I mean, I—look, I think it really took a Cheney to cook up this kooky crusade that is really offending everybody except a small circle. I haven‘t seen too many conservatives rushing to her defense. [ DF-- Or, to put it another way, once again Liz Cheney has said something that has THIS conservative cheering out loud.]
And—you know, and it follows. I mean, it is an extrapolation of the Dick Cheney view that we saw again and again through the Bush-Cheney years that constitutional rights don‘t really matter. [DF--Otherwise known as the MAJORITY American view that the ACLU version of the Constitution does not actually exist]
Barack Obama, Eric Holder and every ventriloquist’s dummy for the Administration has been parroting the line that “We tried the first World Trade Center terrorists and it worked out fine.”
Funny, none of these propagandists ever asks the PROSECUTOR of the original World Trade Center gang if he agrees—because they know he does NOT. And it’s not like National Review’s Andrew McCarthy is shy about his opinion, or hard to find.
Here’s what McCarthy said in a no-holds barred commentary at National Review Online: about lawyers so eager to represent al Qaeda that the will do it for free:
McCARTHY: This is not that hard. The salient issue in the controversy over Justice Department attorneys who formerly represented our terrorist enemies detained at Guantanamo Bay is this: They were volunteers.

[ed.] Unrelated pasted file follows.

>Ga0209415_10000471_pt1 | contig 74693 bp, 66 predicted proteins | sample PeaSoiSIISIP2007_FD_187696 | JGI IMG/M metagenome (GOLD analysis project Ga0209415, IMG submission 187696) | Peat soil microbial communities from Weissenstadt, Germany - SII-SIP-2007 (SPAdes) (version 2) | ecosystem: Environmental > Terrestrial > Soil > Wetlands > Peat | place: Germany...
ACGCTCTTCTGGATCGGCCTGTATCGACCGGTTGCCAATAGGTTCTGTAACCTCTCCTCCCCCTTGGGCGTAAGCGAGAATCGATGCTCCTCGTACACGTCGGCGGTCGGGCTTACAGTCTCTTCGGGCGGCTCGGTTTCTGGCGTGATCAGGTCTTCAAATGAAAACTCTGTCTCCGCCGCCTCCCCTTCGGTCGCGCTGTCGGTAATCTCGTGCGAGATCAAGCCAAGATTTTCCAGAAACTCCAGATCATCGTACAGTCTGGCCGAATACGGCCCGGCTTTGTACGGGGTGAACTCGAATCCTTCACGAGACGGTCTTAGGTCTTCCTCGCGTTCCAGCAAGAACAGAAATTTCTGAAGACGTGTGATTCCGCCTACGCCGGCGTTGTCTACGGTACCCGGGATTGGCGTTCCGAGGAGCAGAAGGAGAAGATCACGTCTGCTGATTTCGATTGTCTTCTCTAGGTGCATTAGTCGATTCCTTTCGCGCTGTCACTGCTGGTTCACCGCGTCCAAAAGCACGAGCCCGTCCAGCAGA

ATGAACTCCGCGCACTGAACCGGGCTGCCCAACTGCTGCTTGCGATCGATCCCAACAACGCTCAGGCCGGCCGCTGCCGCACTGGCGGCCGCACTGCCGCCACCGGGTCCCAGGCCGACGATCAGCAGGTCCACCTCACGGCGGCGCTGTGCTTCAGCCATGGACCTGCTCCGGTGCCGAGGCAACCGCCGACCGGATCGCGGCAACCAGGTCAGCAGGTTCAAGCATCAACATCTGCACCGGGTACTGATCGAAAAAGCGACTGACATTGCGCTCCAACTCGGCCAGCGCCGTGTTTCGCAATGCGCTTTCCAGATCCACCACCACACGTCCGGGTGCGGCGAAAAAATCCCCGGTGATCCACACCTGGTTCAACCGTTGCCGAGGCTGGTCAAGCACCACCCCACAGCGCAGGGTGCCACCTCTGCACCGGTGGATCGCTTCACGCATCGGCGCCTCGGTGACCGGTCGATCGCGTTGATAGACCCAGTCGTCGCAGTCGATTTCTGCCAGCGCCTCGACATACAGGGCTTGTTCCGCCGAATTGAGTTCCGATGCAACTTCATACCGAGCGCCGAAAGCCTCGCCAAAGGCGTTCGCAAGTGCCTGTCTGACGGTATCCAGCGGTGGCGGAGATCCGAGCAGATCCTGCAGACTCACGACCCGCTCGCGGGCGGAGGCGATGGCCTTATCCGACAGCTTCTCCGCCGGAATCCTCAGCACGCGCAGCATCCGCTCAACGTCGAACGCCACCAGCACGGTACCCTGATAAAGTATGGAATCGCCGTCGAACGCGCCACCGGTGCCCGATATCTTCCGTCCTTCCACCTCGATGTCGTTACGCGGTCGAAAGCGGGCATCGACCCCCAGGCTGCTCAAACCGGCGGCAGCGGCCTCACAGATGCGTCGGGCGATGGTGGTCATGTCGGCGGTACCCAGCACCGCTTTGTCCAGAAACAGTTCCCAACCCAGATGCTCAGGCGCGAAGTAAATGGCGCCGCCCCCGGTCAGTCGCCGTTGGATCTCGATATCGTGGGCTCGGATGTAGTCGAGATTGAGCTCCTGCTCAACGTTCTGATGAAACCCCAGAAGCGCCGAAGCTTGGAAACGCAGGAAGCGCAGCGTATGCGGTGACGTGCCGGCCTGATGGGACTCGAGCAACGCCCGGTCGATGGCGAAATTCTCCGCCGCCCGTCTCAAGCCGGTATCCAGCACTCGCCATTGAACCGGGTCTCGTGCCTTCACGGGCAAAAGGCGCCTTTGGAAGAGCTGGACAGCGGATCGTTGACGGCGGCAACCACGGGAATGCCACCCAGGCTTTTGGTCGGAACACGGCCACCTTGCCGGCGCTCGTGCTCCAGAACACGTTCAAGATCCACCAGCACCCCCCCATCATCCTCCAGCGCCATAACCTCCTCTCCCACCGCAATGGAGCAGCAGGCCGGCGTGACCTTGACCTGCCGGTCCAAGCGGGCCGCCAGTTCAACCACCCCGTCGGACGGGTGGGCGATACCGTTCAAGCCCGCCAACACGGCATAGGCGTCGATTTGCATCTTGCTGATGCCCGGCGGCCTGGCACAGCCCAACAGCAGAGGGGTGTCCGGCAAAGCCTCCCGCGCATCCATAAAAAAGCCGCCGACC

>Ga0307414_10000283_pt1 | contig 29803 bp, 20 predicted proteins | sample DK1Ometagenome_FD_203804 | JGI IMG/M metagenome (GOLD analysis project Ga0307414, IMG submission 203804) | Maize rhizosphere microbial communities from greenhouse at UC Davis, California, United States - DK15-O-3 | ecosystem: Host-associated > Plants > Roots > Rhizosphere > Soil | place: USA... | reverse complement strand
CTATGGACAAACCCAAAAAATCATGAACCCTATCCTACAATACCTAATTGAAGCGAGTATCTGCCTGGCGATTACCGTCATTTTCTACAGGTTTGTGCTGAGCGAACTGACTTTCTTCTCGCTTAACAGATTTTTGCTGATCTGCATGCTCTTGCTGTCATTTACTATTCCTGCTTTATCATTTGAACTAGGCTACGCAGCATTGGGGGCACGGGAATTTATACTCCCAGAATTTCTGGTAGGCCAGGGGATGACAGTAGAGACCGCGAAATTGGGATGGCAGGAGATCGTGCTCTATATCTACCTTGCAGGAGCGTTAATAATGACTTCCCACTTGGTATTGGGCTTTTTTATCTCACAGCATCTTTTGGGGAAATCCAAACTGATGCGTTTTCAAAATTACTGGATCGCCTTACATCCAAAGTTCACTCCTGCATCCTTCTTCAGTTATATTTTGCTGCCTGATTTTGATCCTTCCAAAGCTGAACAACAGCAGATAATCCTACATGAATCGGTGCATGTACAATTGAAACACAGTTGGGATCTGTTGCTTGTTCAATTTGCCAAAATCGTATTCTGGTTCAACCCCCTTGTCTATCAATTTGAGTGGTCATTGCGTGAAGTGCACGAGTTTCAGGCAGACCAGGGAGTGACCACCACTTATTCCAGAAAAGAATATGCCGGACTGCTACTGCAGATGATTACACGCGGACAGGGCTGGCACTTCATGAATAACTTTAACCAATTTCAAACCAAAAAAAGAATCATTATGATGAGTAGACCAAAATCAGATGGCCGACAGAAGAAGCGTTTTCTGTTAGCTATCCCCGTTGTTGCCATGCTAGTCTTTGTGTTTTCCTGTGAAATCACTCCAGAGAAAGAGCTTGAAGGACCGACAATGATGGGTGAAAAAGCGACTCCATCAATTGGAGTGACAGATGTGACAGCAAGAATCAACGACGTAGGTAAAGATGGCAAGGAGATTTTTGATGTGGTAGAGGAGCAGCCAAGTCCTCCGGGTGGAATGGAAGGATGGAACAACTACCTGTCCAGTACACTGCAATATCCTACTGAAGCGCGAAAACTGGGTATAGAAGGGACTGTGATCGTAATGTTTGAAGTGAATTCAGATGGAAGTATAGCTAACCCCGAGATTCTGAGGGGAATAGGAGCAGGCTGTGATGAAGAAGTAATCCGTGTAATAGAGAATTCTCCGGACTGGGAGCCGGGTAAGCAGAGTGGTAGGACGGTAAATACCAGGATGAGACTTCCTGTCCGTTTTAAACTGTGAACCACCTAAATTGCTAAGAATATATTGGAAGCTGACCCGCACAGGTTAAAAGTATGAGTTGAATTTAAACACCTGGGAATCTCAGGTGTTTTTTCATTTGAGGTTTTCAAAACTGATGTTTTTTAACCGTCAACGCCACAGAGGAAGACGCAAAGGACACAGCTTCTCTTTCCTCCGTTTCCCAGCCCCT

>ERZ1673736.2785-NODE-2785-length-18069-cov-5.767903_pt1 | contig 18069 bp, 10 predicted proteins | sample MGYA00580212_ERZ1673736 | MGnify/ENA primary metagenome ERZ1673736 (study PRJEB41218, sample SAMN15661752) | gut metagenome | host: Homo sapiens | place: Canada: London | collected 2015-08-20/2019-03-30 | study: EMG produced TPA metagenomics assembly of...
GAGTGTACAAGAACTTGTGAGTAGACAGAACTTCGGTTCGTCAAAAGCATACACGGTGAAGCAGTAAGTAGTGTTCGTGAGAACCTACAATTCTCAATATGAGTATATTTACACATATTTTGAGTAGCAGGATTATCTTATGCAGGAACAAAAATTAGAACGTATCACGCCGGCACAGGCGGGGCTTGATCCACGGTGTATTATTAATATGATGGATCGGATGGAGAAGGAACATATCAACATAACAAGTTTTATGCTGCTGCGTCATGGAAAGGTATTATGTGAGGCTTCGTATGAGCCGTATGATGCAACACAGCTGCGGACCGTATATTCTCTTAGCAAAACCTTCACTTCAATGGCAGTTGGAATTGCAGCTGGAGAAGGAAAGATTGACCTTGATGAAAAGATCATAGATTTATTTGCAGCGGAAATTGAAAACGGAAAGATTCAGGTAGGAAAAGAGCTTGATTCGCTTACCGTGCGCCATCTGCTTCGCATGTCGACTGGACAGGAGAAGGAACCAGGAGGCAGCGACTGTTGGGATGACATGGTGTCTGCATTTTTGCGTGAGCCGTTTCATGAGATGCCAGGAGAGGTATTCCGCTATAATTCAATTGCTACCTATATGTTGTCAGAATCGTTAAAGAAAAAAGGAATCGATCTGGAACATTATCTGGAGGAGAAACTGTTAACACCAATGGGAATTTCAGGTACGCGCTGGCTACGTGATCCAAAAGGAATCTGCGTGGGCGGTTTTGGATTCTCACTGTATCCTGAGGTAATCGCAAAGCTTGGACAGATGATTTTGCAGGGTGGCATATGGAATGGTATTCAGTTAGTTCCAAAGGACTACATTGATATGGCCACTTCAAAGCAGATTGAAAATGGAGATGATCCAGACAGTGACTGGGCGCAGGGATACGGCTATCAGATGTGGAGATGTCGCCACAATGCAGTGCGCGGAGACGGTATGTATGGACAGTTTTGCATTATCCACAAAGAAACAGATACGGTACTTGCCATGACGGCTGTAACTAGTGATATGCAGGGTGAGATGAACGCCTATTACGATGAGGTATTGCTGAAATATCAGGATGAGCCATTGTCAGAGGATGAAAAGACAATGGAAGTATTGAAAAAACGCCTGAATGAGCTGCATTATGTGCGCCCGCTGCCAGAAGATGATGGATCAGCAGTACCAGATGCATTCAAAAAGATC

The lawyers and their lefty legions expect you to overlook that. Lawyers presume that they have an elite status in our litigious society and that their superior knowledge of the law will intimidate critics into silence. Since they are trained advocates, they figure that if they feign enough indignation over somebody’s “questioning their patriotism,” then Americans will shrink from asking, “How is it patriotic to go out of your way to help America’s enemies in wartime?”
…The legal profession’s depiction of these lawyers as heroic servants not of the enemy but of the Constitution is unmitigated nonsense: You can’t be performing a vital constitutional function when the function is not required by the Constitution. They can repeat the lie a million times, but that won’t make it a fact. These lawyers made a conscious decision to contribute their services, usually gratis, to enemy combatants with whom the American people are at war.
But then a former federal prosecutor who obtained convictions of the Blind Sheikh and his bloodthirsty band after they bombed the World Trade Center certainly wouldn’t know as much about the Constitutional requirements of foreign illegal combatants as Lawrence O’Donnell and David Corn… would he?